"We're becoming more effective at integrating the different core subject areas," Lockyear said. "I think one of our ideas as we became better at integrating, was that time is a big issue. With anyone in education it always seems there's never enough time to teach all the state standards so there's a constant pressure."
As teachers get better at integrating the core subjects, Lockyear said, it should become easier to teach what's required in the allotted time.
At the end of the fall semester, all the school met for a slide show to review the classes' accomplishments. It was an emotional meeting, Lockyear said, because "I think the first year you're working away, and you don't realize what you've accomplished."
The parents Lockyear has heard from have gotten behind the Expeditionary Learning program "100 percent," Lockyear said. That in turn has yielded tangible benefits for teachers.
"We've had more parents than any school I've been involved with volunteer to help in field experiences," Lockyear said, "and more dads than I've ever seen."
Principals at the other three schools also report good experiences.
"I think it's going very well," said Clark Middle School Principal Steve Cook. "I think the teachers are even more enthusiastic" about Expeditionary Learning than they were in the beginning.
"They want it to happen even faster," Cook said. "It's a challenge," and important to remember that it's a five-year process for putting into place the model.
Still, the results at Clark were already evident after the first semester, he said.
"I see a lot of good changes," Cook said. The way we approach kids, the way they do their work - we're changing attitudes."
One change is the creation of advisory groups, to get students' input on issues such as lunches and scheduling, Cook said.
"It's just a new way of doing things," Cook said. "It's demanding but very rewarding."
Because it was his first year at the school the school, having formerly served as an assistant principal at Bonner Springs High School, Cook said, "I don't have much context to compare it to last year. But it has been an absolute pleasure to work in that environment, because everyone is focused on the same goal: to improve student learning in a way that is new and refreshing. We've only done this a semester but it would seem difficult to go back to the traditional model."
Last year at Clark eighth-graders studied older bridges in Jackson County to see how they were built and maintained, and sixth-graders incorporated their studies of Greek and Roman history into a physical education unit.
Kim Mitchell, principal at Bonner Springs Elementary, said her school's experience with Expeditionary Learning had been "great."
Mitchell said the biggest difference visible at her school was the use of learning targets.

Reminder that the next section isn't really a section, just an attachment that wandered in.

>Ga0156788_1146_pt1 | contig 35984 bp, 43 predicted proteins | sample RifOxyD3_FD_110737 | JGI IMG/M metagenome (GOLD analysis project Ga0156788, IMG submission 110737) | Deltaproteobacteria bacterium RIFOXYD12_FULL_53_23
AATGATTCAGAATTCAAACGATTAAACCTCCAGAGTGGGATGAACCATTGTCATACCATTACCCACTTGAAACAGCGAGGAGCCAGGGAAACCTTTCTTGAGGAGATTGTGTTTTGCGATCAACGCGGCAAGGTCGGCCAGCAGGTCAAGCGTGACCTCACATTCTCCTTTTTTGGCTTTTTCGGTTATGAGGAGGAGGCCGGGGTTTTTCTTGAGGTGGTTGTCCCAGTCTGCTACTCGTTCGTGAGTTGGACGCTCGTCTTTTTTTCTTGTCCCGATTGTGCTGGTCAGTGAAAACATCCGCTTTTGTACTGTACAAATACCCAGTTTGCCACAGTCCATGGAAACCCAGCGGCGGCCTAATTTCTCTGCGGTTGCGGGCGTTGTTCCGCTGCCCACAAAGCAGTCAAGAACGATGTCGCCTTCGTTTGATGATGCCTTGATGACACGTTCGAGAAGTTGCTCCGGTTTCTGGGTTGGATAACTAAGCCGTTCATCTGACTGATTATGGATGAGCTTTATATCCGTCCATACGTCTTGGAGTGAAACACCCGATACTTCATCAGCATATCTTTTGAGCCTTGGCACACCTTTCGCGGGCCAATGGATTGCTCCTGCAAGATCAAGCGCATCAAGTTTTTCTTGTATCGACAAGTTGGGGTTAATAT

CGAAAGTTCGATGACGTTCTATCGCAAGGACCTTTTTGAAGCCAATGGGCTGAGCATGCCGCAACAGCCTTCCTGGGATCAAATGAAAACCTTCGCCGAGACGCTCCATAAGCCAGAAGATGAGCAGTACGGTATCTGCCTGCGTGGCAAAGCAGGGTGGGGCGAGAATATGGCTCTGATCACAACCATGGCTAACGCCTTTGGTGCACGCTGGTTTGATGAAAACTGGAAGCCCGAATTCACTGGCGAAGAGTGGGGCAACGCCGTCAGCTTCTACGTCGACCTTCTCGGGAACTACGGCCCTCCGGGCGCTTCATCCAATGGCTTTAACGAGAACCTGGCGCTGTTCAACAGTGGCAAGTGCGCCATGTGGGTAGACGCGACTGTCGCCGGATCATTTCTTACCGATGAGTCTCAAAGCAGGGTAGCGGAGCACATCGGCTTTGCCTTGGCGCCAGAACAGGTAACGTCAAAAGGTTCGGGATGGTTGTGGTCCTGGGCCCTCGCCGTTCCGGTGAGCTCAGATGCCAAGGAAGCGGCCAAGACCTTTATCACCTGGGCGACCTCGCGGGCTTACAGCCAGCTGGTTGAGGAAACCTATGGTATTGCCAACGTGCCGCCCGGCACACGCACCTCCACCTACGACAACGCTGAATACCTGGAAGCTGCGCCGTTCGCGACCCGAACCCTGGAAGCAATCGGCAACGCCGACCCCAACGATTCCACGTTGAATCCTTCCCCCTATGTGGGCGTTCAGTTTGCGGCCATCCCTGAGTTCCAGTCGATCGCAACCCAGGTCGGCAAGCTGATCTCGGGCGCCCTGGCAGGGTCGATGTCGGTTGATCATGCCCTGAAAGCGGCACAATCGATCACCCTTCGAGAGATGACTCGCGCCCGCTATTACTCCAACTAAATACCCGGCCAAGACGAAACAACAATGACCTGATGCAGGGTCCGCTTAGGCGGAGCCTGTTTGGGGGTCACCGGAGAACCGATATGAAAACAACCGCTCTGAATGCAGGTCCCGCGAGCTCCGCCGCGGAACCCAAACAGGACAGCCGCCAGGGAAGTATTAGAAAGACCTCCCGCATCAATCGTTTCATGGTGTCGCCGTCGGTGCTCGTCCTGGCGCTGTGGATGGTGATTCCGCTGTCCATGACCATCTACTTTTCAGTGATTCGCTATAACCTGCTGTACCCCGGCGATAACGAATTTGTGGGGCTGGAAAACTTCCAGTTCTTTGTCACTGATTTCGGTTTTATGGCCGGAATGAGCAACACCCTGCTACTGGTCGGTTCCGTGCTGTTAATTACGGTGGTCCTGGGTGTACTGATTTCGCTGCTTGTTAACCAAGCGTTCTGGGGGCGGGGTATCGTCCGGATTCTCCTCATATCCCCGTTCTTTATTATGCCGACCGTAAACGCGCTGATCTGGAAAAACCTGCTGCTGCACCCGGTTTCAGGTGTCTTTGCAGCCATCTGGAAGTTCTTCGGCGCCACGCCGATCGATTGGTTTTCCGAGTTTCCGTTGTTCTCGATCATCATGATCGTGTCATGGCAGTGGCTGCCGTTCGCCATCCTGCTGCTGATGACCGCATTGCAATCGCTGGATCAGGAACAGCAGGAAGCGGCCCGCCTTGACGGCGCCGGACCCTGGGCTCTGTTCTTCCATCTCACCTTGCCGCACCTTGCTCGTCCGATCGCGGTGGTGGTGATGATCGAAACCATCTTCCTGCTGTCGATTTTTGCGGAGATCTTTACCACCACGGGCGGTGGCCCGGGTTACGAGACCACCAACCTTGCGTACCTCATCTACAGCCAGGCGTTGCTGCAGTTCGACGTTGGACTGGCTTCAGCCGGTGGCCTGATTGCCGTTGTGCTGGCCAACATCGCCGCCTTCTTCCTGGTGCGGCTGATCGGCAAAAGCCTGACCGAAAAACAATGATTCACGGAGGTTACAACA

"It's just a nice, natural progression kids have picked up on," she said.
"The other thing is the way our professional development looks," Mitchell said of the school's teacher training. "Teachers when they come back (from Expeditionary Learning seminars) are so excited they make you learners."
At the seminars, which are conducted at Expeditionary Learning schools around the country, teachers learn by doing projects called slices, which are similar to the projects they'll be designing for their classes.
"They put you in a learner role," Mitchell said. "It's so valuable to see, so they see this is what we do."
Professional development isn't always seen as a positive experience for teachers, Mitchell said, but the Expeditionary Learning seminars have her teachers "bubbling with enthusiasm and bursting with ideas : Our goal is to have every staff member attend EL professional development."
Projects for Mitchell's students included a Web site linked to the city of Bonner Springs site, which will be created by third-graders and made especially for kids. Fourth-graders did an environmental expedition, which involved writing letters to politicians and conducting a recycled-paper drive.
The fifth grade will study global warming by looking at the plight of polar bears, kindergartners will plant gardens in front of and behind the school, and second-graders studied the changes in Kansas agriculture in the last 100 years to make a coffee-table book.
Overall, Mitchell said she thought the culture of Expeditionary Learning "adds to the life of the building, so I think it's just more cohesive - the curriculum and the staff, we're all on same page."
Amy Riebel is principal of Edwardsville Elementary, and said the school's adoption of the Expeditionary Learning model was part of the school's appeal for her in applying for the position she assumed last year.
That's because, she said, "the professional development opportunities that EL provides and the way that EL structures learning for kids, and takes what we know about best practices as educators into daily practice."
Riebel said she was far from disappointed with the new curricular model.
"At this point it's (EL) exceeded my expectation," Riebel said.
"I think EL provides some common language and design principal," Riebel said. "It gives something to focus on, and building culture and character. That's something we've really focused on, introducing those design principles."
Those principles are self discovery, having wonderful ideas, students' own responsibility for learning, empathy and caring, success and failure, collaboration and competition, diversity and inclusion, thee natural world, solitude and reflection, and service and compassion.
Count Superintendent Robert Van Maren as a fan of Expeditionary Learning.
"Honestly, there are lot of negative things I deal with," he said, but since teachers at the four schools have been attending EL training, "I enjoy getting these notes : They're all positive. I can even say beyond positive."